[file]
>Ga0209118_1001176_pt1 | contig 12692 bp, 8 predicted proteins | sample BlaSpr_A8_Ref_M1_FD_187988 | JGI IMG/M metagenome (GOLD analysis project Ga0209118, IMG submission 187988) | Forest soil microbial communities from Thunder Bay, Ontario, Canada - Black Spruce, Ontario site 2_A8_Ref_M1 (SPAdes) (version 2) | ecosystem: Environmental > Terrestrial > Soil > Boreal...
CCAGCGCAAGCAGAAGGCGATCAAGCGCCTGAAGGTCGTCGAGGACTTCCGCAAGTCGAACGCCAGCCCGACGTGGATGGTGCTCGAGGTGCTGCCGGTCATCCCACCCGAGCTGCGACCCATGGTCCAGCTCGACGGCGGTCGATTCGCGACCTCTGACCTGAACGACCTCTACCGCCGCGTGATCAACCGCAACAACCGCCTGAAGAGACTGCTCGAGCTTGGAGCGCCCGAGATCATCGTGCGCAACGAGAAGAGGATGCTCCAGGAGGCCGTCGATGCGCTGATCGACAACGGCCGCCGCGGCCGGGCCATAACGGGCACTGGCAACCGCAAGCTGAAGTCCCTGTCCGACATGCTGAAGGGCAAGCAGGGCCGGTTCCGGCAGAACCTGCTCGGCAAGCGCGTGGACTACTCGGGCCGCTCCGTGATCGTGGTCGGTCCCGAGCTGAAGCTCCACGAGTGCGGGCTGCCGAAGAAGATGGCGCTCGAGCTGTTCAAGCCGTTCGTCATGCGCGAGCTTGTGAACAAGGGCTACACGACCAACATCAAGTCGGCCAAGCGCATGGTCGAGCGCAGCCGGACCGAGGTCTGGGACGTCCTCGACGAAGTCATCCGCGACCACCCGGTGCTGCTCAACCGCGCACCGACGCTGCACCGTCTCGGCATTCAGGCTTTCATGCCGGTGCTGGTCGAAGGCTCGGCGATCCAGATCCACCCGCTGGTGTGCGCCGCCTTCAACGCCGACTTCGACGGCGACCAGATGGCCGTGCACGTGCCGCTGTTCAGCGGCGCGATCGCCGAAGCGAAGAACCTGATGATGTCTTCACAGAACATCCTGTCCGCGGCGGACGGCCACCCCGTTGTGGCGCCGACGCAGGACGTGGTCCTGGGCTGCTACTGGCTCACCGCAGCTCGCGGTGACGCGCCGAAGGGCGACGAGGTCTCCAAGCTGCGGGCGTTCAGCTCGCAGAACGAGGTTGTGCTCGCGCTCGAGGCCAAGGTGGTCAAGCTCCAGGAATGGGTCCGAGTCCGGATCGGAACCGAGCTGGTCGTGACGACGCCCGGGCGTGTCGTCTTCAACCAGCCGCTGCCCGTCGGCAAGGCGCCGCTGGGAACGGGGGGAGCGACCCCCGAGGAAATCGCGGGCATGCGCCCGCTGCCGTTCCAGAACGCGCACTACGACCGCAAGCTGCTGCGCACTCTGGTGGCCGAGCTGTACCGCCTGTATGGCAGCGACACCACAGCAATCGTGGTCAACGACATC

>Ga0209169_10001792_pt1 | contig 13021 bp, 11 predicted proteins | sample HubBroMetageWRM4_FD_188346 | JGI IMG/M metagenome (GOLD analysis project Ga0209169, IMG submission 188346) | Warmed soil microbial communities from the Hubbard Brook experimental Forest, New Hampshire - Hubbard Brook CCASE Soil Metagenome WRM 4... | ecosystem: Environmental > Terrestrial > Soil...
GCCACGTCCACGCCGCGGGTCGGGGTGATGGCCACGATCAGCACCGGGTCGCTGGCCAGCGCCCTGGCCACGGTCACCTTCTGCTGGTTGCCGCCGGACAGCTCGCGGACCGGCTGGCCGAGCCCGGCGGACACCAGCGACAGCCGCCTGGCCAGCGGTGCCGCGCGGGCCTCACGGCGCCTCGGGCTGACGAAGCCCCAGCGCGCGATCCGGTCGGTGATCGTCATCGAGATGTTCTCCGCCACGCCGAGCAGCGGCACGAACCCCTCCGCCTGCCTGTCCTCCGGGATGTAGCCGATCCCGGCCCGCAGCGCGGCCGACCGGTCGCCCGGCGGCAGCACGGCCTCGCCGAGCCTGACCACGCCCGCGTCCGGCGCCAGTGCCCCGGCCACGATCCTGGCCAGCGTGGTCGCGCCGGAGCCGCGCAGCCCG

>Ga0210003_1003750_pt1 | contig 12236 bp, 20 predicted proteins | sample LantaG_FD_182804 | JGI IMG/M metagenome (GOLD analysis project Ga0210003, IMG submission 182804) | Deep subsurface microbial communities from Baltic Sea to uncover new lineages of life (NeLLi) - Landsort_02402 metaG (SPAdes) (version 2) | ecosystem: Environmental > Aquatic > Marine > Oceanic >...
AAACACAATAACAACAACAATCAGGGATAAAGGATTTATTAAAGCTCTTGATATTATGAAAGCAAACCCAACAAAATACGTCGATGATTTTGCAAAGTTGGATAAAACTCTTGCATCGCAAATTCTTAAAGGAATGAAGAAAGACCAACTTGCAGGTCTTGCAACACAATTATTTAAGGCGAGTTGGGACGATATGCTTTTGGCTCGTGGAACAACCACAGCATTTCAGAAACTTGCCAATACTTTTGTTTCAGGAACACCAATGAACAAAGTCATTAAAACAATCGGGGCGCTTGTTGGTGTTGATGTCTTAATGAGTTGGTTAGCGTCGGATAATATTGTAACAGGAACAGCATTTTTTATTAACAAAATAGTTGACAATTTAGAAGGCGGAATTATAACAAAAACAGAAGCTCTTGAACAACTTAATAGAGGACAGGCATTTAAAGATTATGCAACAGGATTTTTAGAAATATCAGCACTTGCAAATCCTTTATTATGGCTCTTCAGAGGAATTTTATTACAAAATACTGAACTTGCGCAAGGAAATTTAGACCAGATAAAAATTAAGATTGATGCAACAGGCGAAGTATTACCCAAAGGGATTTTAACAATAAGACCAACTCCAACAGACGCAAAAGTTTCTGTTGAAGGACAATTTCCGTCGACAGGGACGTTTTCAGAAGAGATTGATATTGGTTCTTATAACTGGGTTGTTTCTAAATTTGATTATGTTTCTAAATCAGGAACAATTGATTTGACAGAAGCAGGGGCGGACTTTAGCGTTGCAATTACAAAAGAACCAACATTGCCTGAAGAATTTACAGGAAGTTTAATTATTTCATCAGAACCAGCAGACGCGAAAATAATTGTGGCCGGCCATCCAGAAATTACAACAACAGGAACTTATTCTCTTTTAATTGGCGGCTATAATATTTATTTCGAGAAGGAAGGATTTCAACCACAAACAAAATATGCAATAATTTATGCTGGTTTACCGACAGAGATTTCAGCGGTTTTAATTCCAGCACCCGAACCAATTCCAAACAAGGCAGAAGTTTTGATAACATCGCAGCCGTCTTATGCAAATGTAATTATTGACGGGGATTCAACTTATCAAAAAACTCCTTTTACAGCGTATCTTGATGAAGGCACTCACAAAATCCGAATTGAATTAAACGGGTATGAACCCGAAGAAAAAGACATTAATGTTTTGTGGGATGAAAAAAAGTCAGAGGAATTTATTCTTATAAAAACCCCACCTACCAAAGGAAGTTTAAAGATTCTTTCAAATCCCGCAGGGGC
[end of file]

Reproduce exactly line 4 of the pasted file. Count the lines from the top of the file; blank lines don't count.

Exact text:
GCCACGTCCACGCCGCGGGTCGGGGTGATGGCCACGATCAGCACCGGGTCGCTGGCCAGCGCCCTGGCCACGGTCACCTTCTGCTGGTTGCCGCCGGACAGCTCGCGGACCGGCTGGCCGAGCCCGGCGGACACCAGCGACAGCCGCCTGGCCAGCGGTGCCGCGCGGGCCTCACGGCGCCTCGGGCTGACGAAGCCCCAGCGCGCGATCCGGTCGGTGATCGTCATCGAGATGTTCTCCGCCACGCCGAGCAGCGGCACGAACCCCTCCGCCTGCCTGTCCTCCGGGATGTAGCCGATCCCGGCCCGCAGCGCGGCCGACCGGTCGCCCGGCGGCAGCACGGCCTCGCCGAGCCTGACCACGCCCGCGTCCGGCGCCAGTGCCCCGGCCACGATCCTGGCCAGCGTGGTCGCGCCGGAGCCGCGCAGCCCG